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Suppose i have a case like T(n)=2T(n/4)+1. f(n)=1 a=2 and b=4. Thus n^(1/2)>1. That should be case 1. However there is also a lambda in case 1, so that f(n)=O(n^((1/2)-lambda)) for some lambda >0. In this case lambda would be 1/2?

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Yes, that's correct. Note that, in this case, we have that a = 2 and b = 4. The function f(n) in this case is 1, and we do have that 1 = Θ(n1/2 - ε) for some ε > 0, where in this case ε = 1/2. Consequently, by the Master Theorem, you would get that T(n) = Θ(n1/2).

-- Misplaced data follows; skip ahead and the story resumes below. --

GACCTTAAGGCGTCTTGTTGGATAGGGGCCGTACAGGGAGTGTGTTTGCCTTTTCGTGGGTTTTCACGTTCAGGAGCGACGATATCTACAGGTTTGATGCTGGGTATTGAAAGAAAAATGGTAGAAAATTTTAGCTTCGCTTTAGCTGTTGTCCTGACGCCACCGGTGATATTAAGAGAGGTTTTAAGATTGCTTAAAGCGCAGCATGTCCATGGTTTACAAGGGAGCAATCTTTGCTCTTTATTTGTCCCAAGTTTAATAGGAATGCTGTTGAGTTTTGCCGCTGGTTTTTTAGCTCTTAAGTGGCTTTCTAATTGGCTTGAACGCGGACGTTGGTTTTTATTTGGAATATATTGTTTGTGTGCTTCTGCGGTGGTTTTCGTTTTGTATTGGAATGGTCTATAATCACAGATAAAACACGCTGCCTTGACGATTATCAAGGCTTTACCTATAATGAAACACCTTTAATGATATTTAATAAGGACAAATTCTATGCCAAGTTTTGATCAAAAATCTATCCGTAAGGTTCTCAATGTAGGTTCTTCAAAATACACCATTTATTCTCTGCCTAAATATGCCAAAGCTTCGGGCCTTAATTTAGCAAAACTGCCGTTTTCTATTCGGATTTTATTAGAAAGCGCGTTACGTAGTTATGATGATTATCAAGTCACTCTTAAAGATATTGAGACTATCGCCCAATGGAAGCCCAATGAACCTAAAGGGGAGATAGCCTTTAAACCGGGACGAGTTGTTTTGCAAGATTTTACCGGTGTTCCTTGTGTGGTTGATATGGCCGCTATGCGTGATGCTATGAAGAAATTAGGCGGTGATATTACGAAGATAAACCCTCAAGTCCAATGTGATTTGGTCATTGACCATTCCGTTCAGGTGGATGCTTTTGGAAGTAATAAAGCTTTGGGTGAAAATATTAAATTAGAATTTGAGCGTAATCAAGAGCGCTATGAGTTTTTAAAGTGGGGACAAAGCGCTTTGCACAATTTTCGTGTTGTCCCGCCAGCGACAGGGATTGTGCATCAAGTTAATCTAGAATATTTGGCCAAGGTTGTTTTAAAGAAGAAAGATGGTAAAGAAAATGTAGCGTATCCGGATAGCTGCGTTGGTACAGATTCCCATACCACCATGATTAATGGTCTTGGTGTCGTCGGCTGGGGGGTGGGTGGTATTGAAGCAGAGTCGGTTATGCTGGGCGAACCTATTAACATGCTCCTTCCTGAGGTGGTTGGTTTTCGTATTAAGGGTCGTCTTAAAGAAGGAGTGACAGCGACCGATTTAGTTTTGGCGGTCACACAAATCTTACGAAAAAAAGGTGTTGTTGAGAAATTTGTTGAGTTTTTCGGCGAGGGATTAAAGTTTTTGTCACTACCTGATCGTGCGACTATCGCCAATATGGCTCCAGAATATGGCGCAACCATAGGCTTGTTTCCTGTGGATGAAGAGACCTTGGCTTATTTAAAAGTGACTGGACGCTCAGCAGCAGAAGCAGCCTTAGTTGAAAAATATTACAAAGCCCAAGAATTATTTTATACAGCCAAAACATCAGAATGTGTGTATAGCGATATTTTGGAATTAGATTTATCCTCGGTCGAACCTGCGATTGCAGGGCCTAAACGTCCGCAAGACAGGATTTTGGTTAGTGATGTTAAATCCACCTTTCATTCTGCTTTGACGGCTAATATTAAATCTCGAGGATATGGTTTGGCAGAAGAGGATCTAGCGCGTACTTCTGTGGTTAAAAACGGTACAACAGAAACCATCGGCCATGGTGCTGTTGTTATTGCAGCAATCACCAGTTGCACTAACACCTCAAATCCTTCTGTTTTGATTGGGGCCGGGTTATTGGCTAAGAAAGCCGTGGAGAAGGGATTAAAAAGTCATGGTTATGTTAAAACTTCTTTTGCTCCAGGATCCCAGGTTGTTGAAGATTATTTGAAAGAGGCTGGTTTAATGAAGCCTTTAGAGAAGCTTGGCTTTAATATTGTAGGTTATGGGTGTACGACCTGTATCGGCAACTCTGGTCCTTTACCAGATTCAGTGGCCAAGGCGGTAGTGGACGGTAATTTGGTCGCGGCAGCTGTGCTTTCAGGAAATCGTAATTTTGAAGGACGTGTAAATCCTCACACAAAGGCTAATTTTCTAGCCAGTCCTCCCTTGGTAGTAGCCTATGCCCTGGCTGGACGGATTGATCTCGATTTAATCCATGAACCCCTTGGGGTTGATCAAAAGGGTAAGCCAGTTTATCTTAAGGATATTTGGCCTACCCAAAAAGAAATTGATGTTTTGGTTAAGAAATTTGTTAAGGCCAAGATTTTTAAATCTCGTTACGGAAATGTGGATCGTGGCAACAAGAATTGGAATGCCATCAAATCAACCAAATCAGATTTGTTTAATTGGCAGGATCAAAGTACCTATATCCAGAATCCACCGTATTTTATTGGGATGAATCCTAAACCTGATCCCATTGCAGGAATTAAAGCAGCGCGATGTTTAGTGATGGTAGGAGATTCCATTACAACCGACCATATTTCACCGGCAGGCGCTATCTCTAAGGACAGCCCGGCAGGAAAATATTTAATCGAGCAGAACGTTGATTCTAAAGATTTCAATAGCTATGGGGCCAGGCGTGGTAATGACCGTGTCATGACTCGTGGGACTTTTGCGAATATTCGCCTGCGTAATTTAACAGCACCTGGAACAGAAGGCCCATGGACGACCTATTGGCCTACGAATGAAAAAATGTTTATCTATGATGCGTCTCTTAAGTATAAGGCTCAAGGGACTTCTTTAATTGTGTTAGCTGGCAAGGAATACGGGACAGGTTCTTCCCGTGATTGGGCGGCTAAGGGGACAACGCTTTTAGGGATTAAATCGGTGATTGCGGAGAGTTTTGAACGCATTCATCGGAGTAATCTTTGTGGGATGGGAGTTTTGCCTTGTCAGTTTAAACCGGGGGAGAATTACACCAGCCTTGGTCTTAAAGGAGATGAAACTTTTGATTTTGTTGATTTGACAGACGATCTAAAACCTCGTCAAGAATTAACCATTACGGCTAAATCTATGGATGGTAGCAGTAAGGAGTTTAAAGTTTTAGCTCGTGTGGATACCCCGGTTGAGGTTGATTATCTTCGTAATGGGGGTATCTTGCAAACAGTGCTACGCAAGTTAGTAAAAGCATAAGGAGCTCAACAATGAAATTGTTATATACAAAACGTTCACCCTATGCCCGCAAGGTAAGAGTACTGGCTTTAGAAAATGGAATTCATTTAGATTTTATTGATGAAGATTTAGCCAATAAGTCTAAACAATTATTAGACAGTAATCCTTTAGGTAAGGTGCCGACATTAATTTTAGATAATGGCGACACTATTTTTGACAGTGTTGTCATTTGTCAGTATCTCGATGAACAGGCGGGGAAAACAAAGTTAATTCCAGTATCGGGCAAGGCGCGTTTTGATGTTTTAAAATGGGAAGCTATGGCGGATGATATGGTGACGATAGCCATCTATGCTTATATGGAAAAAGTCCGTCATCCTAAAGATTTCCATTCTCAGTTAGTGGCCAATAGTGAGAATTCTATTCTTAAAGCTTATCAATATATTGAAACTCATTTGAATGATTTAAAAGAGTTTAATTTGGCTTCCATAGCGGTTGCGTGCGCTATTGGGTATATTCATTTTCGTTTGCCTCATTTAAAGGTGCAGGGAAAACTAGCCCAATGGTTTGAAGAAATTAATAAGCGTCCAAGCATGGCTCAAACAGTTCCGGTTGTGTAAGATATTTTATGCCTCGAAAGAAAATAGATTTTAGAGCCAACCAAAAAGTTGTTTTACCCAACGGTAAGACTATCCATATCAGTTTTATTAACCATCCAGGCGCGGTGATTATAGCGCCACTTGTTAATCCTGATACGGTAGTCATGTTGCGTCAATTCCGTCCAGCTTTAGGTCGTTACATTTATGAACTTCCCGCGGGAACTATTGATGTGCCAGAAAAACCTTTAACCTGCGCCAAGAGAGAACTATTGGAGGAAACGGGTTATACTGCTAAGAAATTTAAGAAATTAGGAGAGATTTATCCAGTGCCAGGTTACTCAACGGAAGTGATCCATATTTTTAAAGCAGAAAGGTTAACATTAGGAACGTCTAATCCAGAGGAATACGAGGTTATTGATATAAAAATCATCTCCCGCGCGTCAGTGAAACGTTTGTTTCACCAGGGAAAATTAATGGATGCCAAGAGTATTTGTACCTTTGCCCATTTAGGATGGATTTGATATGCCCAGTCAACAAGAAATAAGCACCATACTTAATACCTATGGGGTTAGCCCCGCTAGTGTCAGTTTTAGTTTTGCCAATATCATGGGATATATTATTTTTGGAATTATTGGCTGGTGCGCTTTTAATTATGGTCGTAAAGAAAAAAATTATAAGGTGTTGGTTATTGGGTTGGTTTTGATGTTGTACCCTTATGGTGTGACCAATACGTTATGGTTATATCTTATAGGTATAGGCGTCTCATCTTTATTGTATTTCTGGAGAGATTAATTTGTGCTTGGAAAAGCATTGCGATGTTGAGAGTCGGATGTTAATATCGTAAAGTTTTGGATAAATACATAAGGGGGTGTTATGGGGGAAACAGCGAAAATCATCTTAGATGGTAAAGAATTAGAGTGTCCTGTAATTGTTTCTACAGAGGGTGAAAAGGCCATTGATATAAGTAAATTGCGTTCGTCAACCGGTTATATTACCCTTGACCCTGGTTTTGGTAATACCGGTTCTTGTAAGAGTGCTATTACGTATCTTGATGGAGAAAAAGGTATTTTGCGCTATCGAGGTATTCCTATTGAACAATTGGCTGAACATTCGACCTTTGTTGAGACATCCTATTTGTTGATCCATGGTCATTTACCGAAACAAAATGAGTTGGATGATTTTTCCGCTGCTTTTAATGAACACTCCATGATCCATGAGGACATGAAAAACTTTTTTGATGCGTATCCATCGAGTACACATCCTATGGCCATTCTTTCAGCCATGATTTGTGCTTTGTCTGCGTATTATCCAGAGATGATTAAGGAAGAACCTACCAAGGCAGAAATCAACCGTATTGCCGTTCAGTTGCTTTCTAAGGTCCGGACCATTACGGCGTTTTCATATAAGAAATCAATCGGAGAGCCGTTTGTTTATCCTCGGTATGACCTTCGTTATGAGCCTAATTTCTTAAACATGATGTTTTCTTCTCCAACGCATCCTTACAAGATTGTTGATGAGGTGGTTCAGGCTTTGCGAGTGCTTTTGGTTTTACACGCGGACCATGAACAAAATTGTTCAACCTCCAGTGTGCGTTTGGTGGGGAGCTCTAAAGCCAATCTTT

The point of this ε is that if the amount of work done per level is sufficiently small (below logb a), then the work is dominating primarily by the splitting rather than the work per level. The fact that you can subtract ε > 0 from the exponent indicates that the work per level must grow strictly asymptotically slower than the splitting rate, and must do so by some polynomial amount.

Hope this helps!

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